Preparing Smart Environments for Life in the Wild: Feature-space and Multi-view Heterogeneous Transfer Learning
Feuz, Kyle Dillon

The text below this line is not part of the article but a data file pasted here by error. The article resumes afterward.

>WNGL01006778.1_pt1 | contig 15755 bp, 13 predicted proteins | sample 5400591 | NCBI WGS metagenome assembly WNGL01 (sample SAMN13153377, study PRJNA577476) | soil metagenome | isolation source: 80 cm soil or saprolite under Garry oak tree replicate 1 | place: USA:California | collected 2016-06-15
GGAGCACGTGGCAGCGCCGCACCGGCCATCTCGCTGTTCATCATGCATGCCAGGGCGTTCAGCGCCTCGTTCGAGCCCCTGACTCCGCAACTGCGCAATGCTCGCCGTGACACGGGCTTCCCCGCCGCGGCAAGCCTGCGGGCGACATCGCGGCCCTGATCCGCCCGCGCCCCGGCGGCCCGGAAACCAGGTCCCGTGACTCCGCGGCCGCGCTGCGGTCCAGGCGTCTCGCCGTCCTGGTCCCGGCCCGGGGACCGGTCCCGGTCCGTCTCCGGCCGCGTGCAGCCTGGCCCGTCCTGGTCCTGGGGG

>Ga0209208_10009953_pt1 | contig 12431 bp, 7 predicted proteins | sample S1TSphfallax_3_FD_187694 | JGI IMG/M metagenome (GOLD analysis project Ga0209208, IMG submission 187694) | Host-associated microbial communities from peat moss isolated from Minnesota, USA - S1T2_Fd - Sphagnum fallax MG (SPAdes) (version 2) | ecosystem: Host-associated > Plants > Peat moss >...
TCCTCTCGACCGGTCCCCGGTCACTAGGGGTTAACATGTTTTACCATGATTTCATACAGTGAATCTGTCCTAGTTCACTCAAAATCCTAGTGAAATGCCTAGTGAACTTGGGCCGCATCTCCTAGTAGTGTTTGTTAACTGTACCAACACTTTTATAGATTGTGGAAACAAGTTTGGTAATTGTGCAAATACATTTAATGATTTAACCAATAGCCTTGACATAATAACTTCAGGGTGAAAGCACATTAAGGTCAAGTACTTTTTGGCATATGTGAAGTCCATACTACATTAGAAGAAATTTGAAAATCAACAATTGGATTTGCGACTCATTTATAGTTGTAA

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With the ever-increasing abundance of sensing and computing devices embedded into our environments we have the opportunity to create personalized activity recognition ecosystems. Two key challenges must first be overcome, the new environment problem and the new sensing platform problem. The new environment problem is encountered every time a sensing platform is deployed to a new environment. The new sensing platform problem is encountered every time a new sensing platform is deployed into an environment with an existing sensing platform. We approach these problems as transfer learning problems with heterogeneous feature-spaces, referred to as heterogeneous transfer learning. We propose several novel algorithms for each setting. Additionally, some theoretical work on the accuracy bounds and the run-time of the algorithms is also presented.Feature-Space Remapping (FSR) is proposed as a novel class of heterogeneous transfer learning algorithms which can be applied to the new environment problem. These algorithms are the first to perform heterogeneous transfer learning without requiring explicit linkage data. We show how these algorithms are able to outperform learning a model generalized across different environments using relations between features as specified by a domain expert. We also show how FSR can be used in conjunction with ensemble learning to combine information from multiple datasets. This method outperforms the state-of-the-art by 10\% to 20\%.Multi-view Transfer Learning is proposed as a solution to the new sensing platform problem. In multi-view transfer learning the same instance can be seen from multiple views or feature-spaces which facilitates transferring knowledge from one view to another. We develop several new multi-view learning algorithms for this problem. Using a well-trained view as a teacher, we show that the performance of new sensing platforms can be increased by as much as 20\% through multi-view learning. The teacher can also be used to bootstrap a set of labeled training data for the new sensing platform which removes the need to manually annotate data when introducing new sensing platforms. We also provide bounds and an estimation of the learner's accuracy when the ground truth labeled data cannot be used to directly estimate the accuracy.